Schleswig-Holstein’s digital minister Albrecht on the switch to open source

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For several years now, the federal government and some states have been promoting the development of open source software in order to reduce the administration’s reliance on US corporations such as Microsoft. So far, however, only one federal state has decided to completely get rid of proprietary software: “A complete replacement is the long-term goal,” says the coalition agreement signed in 2017 by the black-green-yellow state government of Schleswig-Holstein. This point was enforced by the Greens.

In the meantime, the responsible digital minister Jan Philipp Albrecht (Alliance 90 / The Greens) concretized the plans. By the end of 2026 he wants to replace Microsoft Office with Libre Office and later Windows with Linux – on the computers of all 25,000 civil servants and employees in the state, including teachers. In an interview with c’t, Albrecht explains what he hopes for from the switch, which problems he still has to solve and what his state wants to do differently than the city of Munich, where the similarly ambitious open source project LiMux failed.

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c’t: Mr. Albrecht, you want to convert the administration of your state to open source software, but you are using the proprietary conference program Cisco Webex for this interview. Why?

Jan Philipp Albrecht: I’m in my company car right now, so I dialed in by phone. This function is the only one that is not yet active on our Jitsi conference system. We’re just testing that. In general, however, 90 percent of the video conferences in our state administration run with Jitsi, i.e. with an open source program.

Jan Philipp Albrecht (Greens) has been Minister for Energy Transition, Agriculture, Environment, Nature and Digitization in Schleswig-Holstein since 2018. Previously, as a member of the European Union, he drove the introduction of the GDPR.

(Photo: Thomas Eisenkrätzer)

Schleswig-Holstein is the only federal state that wants to completely replace proprietary programs with open-source programs. What are your reasons?

We have reached our limits with the contracts for proprietary software. Firstly, financially, because license fees have continued to rise over the past few years. Second, with regard to our goals for the digitization of administration. Open source simply offers us more flexibility. At the same time, all the advantages that open source always has apply: sovereignty, data security and data protection.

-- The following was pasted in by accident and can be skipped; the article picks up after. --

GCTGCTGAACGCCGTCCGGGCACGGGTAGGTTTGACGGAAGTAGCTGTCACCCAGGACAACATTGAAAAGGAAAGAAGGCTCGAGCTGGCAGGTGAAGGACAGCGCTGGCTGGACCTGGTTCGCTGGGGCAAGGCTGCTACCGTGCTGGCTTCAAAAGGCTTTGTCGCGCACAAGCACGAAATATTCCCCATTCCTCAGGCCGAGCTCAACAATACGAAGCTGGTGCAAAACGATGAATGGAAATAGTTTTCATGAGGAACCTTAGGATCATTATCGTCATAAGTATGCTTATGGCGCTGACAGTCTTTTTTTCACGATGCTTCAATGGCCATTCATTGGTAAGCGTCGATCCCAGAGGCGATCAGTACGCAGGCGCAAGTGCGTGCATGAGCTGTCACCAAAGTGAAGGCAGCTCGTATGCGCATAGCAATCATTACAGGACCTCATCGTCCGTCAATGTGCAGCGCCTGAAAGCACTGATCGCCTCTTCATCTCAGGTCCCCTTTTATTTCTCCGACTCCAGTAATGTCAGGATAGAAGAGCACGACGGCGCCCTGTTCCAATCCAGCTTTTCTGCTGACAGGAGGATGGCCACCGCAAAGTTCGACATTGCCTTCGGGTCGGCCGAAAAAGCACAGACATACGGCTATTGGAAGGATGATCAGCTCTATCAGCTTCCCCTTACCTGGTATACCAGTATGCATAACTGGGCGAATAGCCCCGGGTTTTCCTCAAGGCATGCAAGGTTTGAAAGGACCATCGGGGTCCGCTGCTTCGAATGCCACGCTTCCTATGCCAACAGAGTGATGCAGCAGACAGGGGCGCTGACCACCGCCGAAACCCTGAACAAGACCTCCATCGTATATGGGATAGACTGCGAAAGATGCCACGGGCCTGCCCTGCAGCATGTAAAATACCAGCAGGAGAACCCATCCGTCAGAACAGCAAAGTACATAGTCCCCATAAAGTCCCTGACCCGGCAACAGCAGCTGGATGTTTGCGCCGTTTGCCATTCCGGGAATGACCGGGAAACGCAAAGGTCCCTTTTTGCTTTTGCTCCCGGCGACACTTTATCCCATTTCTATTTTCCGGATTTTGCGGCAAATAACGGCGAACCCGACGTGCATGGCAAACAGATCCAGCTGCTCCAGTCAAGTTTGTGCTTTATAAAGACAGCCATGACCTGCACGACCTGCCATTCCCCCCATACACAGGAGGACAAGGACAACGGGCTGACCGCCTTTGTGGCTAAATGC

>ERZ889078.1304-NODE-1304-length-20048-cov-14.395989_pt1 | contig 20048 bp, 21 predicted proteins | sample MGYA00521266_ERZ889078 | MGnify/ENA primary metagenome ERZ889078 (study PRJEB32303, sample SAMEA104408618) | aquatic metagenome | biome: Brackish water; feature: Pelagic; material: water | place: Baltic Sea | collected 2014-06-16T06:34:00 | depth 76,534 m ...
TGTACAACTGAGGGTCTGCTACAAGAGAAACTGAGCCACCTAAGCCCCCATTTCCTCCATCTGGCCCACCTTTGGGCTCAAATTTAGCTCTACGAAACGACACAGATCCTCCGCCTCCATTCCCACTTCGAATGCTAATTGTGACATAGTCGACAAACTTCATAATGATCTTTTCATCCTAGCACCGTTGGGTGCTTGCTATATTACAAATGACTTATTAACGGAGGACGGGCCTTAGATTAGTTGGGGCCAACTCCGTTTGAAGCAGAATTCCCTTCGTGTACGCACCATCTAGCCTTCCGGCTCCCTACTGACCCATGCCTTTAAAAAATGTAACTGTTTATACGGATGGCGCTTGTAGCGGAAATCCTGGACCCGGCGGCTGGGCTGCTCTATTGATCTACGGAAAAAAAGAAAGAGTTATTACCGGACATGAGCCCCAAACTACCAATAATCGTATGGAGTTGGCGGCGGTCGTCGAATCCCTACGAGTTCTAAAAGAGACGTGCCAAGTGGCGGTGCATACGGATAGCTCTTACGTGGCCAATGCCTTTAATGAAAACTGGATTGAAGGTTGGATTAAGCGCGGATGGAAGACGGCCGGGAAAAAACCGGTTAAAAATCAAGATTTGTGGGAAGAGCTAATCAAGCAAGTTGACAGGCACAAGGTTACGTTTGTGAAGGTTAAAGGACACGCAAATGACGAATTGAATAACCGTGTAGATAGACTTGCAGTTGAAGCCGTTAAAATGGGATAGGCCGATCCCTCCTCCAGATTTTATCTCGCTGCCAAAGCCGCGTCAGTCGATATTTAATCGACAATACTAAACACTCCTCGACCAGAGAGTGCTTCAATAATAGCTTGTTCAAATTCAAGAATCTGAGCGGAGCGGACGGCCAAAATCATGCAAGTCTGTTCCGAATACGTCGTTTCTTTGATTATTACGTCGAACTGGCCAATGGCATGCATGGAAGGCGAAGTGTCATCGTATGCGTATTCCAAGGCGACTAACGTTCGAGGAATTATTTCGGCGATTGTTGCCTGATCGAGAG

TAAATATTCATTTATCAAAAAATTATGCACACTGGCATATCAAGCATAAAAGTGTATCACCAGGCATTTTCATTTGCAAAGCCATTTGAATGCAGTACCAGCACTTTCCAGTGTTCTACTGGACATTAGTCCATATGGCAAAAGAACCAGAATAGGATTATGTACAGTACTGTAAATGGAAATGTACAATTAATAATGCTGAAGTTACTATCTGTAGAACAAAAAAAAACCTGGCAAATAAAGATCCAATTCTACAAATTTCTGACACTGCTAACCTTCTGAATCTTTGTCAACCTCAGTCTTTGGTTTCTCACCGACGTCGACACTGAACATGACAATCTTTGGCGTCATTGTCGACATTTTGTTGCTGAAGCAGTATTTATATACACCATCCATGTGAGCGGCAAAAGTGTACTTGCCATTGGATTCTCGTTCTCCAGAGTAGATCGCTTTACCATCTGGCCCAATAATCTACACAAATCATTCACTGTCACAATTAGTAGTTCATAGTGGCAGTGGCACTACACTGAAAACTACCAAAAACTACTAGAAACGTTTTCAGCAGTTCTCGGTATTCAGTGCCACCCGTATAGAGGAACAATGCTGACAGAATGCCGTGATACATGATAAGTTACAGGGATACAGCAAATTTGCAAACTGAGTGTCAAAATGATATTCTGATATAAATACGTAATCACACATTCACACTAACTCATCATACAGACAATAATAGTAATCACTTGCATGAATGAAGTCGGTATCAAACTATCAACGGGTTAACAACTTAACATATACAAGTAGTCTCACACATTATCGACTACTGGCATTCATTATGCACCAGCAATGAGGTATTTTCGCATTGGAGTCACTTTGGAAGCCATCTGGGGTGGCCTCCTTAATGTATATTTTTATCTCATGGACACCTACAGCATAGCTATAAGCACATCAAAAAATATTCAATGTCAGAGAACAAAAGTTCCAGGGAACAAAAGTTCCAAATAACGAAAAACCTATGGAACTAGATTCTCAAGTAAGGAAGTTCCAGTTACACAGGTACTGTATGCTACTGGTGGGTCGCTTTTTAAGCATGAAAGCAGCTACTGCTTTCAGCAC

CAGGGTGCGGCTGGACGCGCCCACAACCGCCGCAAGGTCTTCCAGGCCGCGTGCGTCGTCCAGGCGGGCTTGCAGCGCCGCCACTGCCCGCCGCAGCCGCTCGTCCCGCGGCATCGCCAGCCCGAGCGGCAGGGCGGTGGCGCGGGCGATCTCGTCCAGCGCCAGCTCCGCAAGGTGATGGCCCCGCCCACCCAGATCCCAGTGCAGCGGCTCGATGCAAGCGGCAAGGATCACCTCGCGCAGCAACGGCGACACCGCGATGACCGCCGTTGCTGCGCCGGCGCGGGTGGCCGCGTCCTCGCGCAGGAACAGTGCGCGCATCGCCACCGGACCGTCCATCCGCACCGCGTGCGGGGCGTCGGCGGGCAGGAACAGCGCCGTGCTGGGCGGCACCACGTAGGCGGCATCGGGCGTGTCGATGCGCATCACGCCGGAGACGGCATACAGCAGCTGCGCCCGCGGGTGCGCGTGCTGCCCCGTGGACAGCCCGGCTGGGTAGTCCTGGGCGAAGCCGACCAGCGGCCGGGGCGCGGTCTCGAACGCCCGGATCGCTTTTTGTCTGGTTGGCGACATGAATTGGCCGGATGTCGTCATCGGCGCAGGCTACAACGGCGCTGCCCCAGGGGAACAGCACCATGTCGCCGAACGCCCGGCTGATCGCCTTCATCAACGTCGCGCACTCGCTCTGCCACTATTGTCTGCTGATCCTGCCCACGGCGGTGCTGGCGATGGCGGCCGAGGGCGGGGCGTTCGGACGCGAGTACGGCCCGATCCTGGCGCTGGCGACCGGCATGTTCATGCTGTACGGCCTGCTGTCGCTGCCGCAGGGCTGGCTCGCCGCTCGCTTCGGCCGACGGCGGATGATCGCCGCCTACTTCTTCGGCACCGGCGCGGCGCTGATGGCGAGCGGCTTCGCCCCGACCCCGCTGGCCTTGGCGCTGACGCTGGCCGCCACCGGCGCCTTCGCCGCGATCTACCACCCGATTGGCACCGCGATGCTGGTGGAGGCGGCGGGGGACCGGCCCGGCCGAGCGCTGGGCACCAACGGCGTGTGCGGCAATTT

Can you give a specific example of open source software that makes you more flexible?

During the pandemic, we were able to quickly increase our capacities for video conferences because we had already prepared the Jitsi-based open source system. Many other countries were trapped in proprietary systems that they couldn’t quickly expand. A second example is our school portal: Because we have switched to open source, we can design the interface flexibly and combine services as we want.

Nevertheless, no other state government has yet decided to abandon proprietary software. Why aren’t the others following you?

We have already inspired other countries. For example, there are now open source strategies in Bremen, Hamburg and Saxony-Anhalt. And our public IT service provider Dataport is receiving more and more inquiries from other federal states who want to take over individual applications.

They want to completely replace Microsoft Office with Libre Office by the end of 2026. How far are you on this project?

We have been testing Libre Office in our IT department for two years. And our experience is clear: it works. This also applies when editing Microsoft Word documents with comments, for example. The interface between Libre Office and our software for e-files has also been running stable for six months. We first had to have the manufacturer of the e-file software develop it. Other authorities are currently testing the use of Libre Office, but there are still some hurdles to overcome in the run-up to a large-scale rollout in the state administration. An example of this is the creation of barrier-free documents.